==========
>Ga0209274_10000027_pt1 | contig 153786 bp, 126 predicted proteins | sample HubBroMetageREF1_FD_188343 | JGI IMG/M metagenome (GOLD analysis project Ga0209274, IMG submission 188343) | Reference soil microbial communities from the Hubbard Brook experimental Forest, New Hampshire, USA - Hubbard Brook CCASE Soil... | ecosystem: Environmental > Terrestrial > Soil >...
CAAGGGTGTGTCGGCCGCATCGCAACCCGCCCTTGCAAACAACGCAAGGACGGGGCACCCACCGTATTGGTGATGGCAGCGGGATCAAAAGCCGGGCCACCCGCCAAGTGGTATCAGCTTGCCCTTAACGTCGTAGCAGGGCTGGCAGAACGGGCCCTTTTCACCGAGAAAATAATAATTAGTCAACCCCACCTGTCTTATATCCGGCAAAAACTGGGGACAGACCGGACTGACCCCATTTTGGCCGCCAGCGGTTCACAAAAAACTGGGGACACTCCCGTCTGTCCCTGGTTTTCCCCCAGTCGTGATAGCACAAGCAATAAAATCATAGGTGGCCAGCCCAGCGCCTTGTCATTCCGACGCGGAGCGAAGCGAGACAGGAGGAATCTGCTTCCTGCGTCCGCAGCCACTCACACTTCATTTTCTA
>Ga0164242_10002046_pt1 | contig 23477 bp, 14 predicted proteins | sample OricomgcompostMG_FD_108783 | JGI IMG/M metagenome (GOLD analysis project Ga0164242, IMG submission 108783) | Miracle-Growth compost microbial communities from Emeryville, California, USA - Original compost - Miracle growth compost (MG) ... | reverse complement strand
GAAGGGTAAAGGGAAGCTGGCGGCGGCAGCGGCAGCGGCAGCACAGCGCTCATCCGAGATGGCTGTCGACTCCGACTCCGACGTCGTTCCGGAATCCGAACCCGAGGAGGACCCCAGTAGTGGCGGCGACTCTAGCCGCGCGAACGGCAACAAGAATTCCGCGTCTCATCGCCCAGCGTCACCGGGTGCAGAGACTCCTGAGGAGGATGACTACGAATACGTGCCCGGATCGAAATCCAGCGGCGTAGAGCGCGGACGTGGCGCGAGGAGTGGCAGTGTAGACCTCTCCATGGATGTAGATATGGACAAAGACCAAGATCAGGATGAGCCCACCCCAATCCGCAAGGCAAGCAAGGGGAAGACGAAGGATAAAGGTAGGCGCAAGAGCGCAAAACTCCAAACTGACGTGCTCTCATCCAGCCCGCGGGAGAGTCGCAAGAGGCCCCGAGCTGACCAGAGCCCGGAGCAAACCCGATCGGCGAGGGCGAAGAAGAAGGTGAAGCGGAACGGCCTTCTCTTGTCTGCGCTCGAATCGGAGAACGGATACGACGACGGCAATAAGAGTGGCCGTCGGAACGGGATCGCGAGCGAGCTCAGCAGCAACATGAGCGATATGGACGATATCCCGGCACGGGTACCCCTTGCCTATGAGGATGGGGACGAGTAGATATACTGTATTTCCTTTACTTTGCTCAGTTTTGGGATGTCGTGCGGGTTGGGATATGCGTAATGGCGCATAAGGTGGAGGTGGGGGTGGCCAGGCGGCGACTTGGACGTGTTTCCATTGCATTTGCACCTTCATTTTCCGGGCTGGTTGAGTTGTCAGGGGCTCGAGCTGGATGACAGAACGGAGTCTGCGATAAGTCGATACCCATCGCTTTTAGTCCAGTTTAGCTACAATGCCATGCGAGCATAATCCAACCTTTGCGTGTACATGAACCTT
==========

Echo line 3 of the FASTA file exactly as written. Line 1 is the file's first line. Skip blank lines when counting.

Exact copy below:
>Ga0164242_10002046_pt1 | contig 23477 bp, 14 predicted proteins | sample OricomgcompostMG_FD_108783 | JGI IMG/M metagenome (GOLD analysis project Ga0164242, IMG submission 108783) | Miracle-Growth compost microbial communities from Emeryville, California, USA - Original compost - Miracle growth compost (MG) ... | reverse complement strand